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Nigeria’s rising debt profile spells doom for incoming government – Experts

Nigeria’s swelling debt profile without a commensurate infrastructural development has become of great concern to many Nigerians.

For economic experts, the situation would spell doom for President Muhammadu Buhari’s successor as from May 29, 2023.

Just recently, the Debt Management Office, DMO, said Nigeria’s total debt stock would hit N77tn in May 2023 if the National Assembly okayed the Buhari administration’s 23.8 trillion Ways and Means Advances.

Contrary to the Central Bank Act of 2007 (Section 38.2), which caps advances to the Federal Government of Nigeria at 5 percent of last year’s revenues, the country’s apex bank has given FGN 55.3 trillion ways, and means advances since Buhari assumed office.

Meanwhile, the Federal Government stated that it spent over 80 percent of its revenue on debt servicing in the first eleven months of 2022.

Former CBN Governor, Sanusi Lamido, Deputy CBN Governor, Kingsley Moghalu and economist Doyin Salami had at different fora, accused the bank of flaunting its law.

The Minister of Finance and Budget and National Planning, Mrs Zainab Ahmed, on her part, had said there is no cause for alarm over the country’s debt profile because the nation has no records of default.

But experts say the significant implication is the government’s over-reliance on short-term borrowing to finance its operations, as the government has had to pay higher interest rates to attract investors and for flaring inflation.

Reacting to the development in a chat , A financial inclusion/wealth management expert, Mr Idakolo Gbolade said the incoming government needs to be worried about the country’s soaring debt profile.

He said, “The outgoing government has been financing the budget through deficit spending and the 2023 budget will not be an exception.

“However, an anticipated increase in our debt stock to 77 Trillion Naira will have severe implications for the incoming government because it will incur higher costs in debt servicing and significant infrastructure projects will be affected.

“This will strain capital projects implementation in 2023 and could lead to poor budget achievement.

“The government’s decision to increase the country’s debt burden will amount to spending the future generation’s wealth now. This continuous borrowing without a stable fiscal plan will plunge Nigeria into a debt crisis if not properly handled.

“If you look at countries like the United States, for example, that carries the highest debt stock in the world, you will discover that the economy is adequately regulated with a debt ceiling that is always debated by the United States Congress yearly before approval despite the fact the economy of the US has the capacity for the debt stock. This cannot be said of Nigeria.

“Nigerians should demand more accountability from the government if they get to the position of authority through our votes.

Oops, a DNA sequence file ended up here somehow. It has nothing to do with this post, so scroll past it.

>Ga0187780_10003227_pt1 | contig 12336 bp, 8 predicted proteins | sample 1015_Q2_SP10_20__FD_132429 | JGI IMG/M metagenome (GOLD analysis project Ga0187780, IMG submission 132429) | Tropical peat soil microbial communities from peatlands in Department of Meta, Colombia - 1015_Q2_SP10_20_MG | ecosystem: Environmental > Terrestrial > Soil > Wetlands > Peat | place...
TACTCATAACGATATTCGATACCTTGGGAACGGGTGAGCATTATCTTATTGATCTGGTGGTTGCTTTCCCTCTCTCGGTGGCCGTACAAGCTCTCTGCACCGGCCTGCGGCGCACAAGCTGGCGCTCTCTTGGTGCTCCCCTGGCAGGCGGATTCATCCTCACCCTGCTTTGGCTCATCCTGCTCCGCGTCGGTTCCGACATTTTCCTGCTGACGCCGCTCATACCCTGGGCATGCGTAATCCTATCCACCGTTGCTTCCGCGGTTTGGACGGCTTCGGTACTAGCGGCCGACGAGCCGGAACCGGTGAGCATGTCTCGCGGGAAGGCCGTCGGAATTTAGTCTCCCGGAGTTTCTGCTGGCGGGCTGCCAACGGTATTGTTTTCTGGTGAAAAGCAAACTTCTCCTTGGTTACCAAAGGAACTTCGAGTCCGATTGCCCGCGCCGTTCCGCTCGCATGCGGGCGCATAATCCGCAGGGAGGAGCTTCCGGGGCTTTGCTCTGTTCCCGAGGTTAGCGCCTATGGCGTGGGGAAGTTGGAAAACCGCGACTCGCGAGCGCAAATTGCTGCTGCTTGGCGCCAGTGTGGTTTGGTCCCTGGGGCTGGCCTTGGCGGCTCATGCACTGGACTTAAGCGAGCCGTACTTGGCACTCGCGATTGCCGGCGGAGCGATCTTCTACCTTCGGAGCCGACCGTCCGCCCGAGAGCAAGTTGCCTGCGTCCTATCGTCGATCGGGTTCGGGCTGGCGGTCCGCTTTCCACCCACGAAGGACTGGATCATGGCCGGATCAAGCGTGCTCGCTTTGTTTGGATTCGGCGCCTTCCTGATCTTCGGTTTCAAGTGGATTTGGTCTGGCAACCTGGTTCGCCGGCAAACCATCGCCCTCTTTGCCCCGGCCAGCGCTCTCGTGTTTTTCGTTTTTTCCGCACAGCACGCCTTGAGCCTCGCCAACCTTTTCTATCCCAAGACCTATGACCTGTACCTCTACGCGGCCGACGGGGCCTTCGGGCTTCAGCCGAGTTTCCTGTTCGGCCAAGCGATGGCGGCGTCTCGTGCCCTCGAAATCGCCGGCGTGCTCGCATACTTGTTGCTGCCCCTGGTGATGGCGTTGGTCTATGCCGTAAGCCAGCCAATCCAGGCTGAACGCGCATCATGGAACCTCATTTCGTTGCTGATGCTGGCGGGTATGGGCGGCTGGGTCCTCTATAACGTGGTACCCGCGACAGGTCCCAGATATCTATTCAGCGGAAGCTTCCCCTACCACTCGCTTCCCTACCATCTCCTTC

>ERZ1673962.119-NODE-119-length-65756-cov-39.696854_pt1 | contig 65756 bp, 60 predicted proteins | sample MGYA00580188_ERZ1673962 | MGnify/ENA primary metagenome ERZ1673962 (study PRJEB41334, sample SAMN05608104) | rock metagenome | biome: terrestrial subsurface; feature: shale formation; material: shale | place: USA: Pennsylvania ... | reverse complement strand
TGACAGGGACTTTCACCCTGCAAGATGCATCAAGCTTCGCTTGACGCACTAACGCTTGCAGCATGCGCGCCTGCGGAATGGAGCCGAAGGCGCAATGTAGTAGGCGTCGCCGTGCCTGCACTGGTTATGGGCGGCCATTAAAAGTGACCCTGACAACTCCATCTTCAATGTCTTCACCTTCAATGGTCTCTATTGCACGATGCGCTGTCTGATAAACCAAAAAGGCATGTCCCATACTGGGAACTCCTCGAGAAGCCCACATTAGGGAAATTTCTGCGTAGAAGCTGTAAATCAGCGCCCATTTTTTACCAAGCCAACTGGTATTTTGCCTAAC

“The Nigerian people should ask questions from all those aspiring to govern us and not just vote out of primordial sentiments.

“The country cannot afford to service debts of up to N77 trillion presently unless the government creates more avenues for revenue growth.”

Also, an Accounting and Financial Development don at Lead City University, Ibadan, Prof Godwin Oyedokun said the fears about Nigeria’s growing debts are justified as Buhari is on the verge of mortgaging the future of unborn children.

“It is not a crime to borrow to finance any expenditure profile of the government. My problem is that your expectations have been affected by the borrowing based on your repayment structure. You will run into issues if you want to buy Limozin and then go back to borrow. Everything you want to do is something you rely on borrowing.

“So when a government in power borrows to pursue capital expenditure, it is good, but when what the money is borrowed for is not executed, instead, the funds are bastardised, ending in the pockets of politicians, that is the major problem.

“When you continue to borrow that your expected income is no longer at par with the borrowings, you’ve mortgaged the future of Nigerians and those yet unborn. That is where this current government is getting it wrong. The narrative of our debt to Gross Domestic Product ratio is still tiny compared to other countries which cannot hold water. Because those countries we are being compared to, like the US, have systems that work. They have buffers and plans to move on even when things aren’t there.

“As expected, you would borrow to the extent that the condition of borrowing will lead to the extinction of the country, but when you borrow from a very toxic creditor, it will tell you that don’t do certain things unless you take permission from us. That is, economic gurus will tell you that the conditions precedence that follows is important because it will determine the development of the country.

“No financier will lend to you without asking you for something in return. Borrowing is not bad; it is when you borrow without applying sense. I don’t want to believe that those charged with our economy do not understand the principle and politics of borrowing. One regime used theirs to advocate for debt forgiving, and another advocated for more borrowing.

“Nigeria needs to up the game; the major economic implication is that if the government borrows and the money is not syphoned or used for recurrent expenditures, it is not bad, but if otherwise, it spells doom for the country”, he stated.

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